Listen to 10 Great Songs From Johnny Clegg

Here are some of the best songs to remember South Africa's son of the soil.

Yesterday, it was confirmed that South African musician, Johnny Clegg, passed away after a long battle with cancer.

Understandably, heartfelt tributes have been pouring in ever since. Long before it was cool (or even legal) to be in close proximity to blackness and anything attached to it in South Africa, Clegg, a white man, was doing just that. That is exactly why he was given the endearing title of South Africa's "son of the soil."

Growing up during Apartheid, Clegg was taught how to speak the Zulu language by a domestic worker named Charlie Mzila. In his teenage years, his appreciation for the Zulu culture continued and he soon learnt the traditional dance styles known as isishameni and also learnt how to play the Maskandi guitar. Clegg's music was a beacon of light during a very dark time in South Africa's history and his songs about Nelson Mandela (at a time where songs were banned for merely mentioning the name of the late statesman and other key struggle activists) brought the country together.

It is irrefutable that a music giant has fallen. However, Clegg leaves behind a wealth of music featuring other great South African artists and groups such as Zakwe, Brenda Fassie, Miriam Makeba, Hugh Masekela and Juluka/Suvuka, among several others. His music undeniably brought South Africans and people all around the world together.

We've picked ten of our favorite songs from the late musician's discography in honor of a life that was lived to the fullest.

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Stonebwoy in "Tuff Seed"

The 12 Songs You Need to Hear This Week

Featuring Stonebwoy, Mahmoud Ahmed, Tiwa Savage x Zlatan, Africa Express, Juls x Mr Eazi and more.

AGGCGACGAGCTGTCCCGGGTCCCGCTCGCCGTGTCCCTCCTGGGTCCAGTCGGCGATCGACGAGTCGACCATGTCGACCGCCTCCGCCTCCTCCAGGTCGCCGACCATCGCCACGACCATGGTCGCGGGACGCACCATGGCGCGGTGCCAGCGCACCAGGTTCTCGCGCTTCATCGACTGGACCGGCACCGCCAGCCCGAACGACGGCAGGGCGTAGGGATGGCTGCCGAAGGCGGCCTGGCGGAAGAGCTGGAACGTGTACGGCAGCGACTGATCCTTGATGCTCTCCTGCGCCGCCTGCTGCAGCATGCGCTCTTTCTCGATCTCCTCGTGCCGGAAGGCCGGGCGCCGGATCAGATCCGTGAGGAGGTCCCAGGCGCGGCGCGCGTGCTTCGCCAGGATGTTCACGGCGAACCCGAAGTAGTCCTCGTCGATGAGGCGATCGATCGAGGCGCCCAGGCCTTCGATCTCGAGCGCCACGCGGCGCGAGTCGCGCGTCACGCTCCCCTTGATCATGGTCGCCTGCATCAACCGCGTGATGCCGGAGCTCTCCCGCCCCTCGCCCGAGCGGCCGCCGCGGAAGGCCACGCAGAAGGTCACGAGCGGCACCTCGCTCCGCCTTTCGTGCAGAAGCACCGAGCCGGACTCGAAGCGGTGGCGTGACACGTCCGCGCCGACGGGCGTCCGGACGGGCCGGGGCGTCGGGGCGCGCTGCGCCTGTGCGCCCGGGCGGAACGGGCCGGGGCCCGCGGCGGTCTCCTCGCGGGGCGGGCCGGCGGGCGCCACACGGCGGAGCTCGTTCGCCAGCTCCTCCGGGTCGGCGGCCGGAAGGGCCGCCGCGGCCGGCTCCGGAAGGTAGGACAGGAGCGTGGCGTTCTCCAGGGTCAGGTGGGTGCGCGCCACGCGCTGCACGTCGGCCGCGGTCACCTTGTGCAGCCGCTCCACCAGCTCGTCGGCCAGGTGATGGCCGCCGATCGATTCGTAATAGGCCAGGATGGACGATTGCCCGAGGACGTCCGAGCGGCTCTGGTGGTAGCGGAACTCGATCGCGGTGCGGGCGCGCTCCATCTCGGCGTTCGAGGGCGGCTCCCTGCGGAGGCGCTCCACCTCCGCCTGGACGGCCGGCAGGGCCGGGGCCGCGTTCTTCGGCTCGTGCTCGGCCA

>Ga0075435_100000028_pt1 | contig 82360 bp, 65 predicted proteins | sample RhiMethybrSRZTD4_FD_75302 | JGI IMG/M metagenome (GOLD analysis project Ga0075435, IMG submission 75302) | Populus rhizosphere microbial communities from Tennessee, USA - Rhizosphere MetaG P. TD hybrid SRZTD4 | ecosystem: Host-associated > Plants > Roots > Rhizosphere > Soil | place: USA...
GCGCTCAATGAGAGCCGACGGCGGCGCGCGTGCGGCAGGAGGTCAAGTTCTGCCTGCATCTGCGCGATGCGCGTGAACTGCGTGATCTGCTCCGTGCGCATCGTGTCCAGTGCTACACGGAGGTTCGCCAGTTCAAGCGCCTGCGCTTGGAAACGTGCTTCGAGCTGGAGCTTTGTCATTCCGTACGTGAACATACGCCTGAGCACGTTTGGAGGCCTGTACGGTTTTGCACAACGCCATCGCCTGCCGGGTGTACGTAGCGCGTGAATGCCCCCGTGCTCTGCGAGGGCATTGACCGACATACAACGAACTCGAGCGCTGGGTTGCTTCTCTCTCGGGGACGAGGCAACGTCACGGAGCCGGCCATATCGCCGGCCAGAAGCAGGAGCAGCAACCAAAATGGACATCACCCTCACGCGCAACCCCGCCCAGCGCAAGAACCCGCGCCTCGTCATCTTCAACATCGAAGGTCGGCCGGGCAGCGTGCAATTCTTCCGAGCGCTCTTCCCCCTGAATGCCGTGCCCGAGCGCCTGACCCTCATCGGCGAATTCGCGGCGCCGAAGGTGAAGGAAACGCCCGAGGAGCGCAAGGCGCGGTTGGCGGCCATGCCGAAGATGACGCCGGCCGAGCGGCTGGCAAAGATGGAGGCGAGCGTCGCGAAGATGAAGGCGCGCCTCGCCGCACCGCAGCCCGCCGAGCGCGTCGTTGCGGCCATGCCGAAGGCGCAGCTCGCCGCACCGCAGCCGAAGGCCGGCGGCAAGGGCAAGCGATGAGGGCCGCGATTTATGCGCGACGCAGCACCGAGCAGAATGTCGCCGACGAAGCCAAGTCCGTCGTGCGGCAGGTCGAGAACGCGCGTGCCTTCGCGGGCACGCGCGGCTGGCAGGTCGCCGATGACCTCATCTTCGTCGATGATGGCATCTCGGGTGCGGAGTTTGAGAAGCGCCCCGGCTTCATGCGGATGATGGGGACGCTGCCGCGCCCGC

Every week, we highlight the cream of the crop in music through our Best Music of the Week column.

Here's our round up of the best tracks and music videos that came across our desks, which you can also check out in our Songs You Need to Hear This Week playlists on Spotify and Apple Music.

Follow our SONGS YOU NEED TO HEAR THIS WEEK playlist on Spotify here and Apple Music here.

Check out all of OkayAfrica's new playlists on Spotify and Apple Music.

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Beyoncé Wore These 2 African Designers in Her Music Video for 'Spirit'

Queen Bey continues to include and give a nod to African talent in her visuals.

As we draw even closer to Disney's The Lion King opening in theaters this week, Beyoncé continues to lead the way with her new music video for "Spirit"—the first single off of the film's album she produced and curated, The Lion King: The Gift.

Shot in the Havasu Falls in Arizona's Grand Canyon, Beyoncé and her legion of beautiful dancers are one with nature and its various elements as she beckons us to be brave and hear the calling of spirit. As we noted when she announced the album, the track opens with a call and response in Swahili that translates to "Long live the king": Uishi kwa mda mrefu mfalme—uishi kwa.

Keeping our eyes peeled for African influences in the music video, it's evident that is seen in the choreography. We even spotted our extended fam with the afrobeats moves—the AVO Boys: Stephen Ojo and Caleb Bonney—as two of her dancers in the video.

Beyoncé continues to also give a nod to African talent through the looks she donned in "Spirit" styled by her mainstay, Zerina Akers.

Take a look at the two African designers she wore in the video below.